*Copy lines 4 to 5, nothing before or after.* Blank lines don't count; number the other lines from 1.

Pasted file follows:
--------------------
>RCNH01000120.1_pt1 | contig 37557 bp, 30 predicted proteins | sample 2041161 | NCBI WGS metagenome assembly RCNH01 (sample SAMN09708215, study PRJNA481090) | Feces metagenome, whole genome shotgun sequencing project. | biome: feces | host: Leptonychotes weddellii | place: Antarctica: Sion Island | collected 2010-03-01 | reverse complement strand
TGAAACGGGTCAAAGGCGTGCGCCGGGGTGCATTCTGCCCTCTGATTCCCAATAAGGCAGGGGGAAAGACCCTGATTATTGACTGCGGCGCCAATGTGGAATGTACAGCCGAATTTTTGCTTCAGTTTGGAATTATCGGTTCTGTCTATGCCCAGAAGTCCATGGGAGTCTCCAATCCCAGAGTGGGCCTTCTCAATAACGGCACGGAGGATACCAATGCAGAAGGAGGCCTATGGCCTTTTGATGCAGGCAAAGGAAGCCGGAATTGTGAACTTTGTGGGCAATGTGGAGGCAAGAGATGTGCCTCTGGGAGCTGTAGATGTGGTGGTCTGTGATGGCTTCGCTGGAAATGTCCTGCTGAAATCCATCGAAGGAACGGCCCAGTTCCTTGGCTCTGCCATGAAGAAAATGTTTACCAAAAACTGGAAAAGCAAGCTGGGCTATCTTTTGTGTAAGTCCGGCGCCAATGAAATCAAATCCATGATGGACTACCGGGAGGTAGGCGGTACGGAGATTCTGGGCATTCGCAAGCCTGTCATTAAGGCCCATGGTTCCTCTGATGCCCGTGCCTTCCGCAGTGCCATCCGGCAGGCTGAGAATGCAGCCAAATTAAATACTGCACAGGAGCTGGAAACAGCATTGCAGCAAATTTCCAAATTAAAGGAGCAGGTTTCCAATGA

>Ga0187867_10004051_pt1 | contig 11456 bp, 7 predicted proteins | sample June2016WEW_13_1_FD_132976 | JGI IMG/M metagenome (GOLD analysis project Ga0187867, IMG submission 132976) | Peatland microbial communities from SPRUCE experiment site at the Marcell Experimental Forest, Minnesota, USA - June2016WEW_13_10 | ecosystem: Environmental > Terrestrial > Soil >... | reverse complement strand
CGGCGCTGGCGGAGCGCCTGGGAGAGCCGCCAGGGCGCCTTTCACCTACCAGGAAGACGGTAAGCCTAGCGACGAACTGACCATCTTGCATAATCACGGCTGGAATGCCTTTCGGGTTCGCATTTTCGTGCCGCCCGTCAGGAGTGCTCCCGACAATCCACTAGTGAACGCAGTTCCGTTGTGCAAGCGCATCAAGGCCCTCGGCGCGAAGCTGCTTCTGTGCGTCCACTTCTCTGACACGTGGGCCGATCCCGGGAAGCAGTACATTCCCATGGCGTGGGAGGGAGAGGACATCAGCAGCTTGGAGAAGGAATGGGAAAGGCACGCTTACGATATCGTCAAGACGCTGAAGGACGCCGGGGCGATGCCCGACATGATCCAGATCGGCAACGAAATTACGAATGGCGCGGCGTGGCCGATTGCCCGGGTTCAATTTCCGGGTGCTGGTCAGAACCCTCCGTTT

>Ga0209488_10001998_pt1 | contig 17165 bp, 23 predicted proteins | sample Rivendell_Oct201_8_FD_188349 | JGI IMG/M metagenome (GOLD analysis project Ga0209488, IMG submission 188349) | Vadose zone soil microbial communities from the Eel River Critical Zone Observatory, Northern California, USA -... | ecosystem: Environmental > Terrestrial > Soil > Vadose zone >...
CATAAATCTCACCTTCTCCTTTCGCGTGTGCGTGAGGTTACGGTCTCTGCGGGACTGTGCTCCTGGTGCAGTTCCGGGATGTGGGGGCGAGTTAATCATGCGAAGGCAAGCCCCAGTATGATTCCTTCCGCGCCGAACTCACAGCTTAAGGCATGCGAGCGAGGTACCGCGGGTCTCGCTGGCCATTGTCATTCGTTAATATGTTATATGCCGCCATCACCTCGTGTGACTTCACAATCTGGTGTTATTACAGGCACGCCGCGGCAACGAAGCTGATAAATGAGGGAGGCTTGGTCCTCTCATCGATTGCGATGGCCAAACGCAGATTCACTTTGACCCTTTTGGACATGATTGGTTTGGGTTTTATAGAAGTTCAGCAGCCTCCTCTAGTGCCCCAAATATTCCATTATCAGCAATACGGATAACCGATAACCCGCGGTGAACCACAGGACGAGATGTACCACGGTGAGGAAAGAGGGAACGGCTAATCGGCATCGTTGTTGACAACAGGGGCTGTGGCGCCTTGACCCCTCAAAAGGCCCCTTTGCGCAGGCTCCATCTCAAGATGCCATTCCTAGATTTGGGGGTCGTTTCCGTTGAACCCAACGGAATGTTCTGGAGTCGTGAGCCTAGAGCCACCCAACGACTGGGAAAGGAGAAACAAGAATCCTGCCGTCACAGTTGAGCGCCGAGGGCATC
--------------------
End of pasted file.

CGGCGCTGGCGGAGCGCCTGGGAGAGCCGCCAGGGCGCCTTTCACCTACCAGGAAGACGGTAAGCCTAGCGACGAACTGACCATCTTGCATAATCACGGCTGGAATGCCTTTCGGGTTCGCATTTTCGTGCCGCCCGTCAGGAGTGCTCCCGACAATCCACTAGTGAACGCAGTTCCGTTGTGCAAGCGCATCAAGGCCCTCGGCGCGAAGCTGCTTCTGTGCGTCCACTTCTCTGACACGTGGGCCGATCCCGGGAAGCAGTACATTCCCATGGCGTGGGAGGGAGAGGACATCAGCAGCTTGGAGAAGGAATGGGAAAGGCACGCTTACGATATCGTCAAGACGCTGAAGGACGCCGGGGCGATGCCCGACATGATCCAGATCGGCAACGAAATTACGAATGGCGCGGCGTGGCCGATTGCCCGGGTTCAATTTCCGGGTGCTGGTCAGAACCCTCCGTTT

>Ga0209488_10001998_pt1 | contig 17165 bp, 23 predicted proteins | sample Rivendell_Oct201_8_FD_188349 | JGI IMG/M metagenome (GOLD analysis project Ga0209488, IMG submission 188349) | Vadose zone soil microbial communities from the Eel River Critical Zone Observatory, Northern California, USA -... | ecosystem: Environmental > Terrestrial > Soil > Vadose zone >...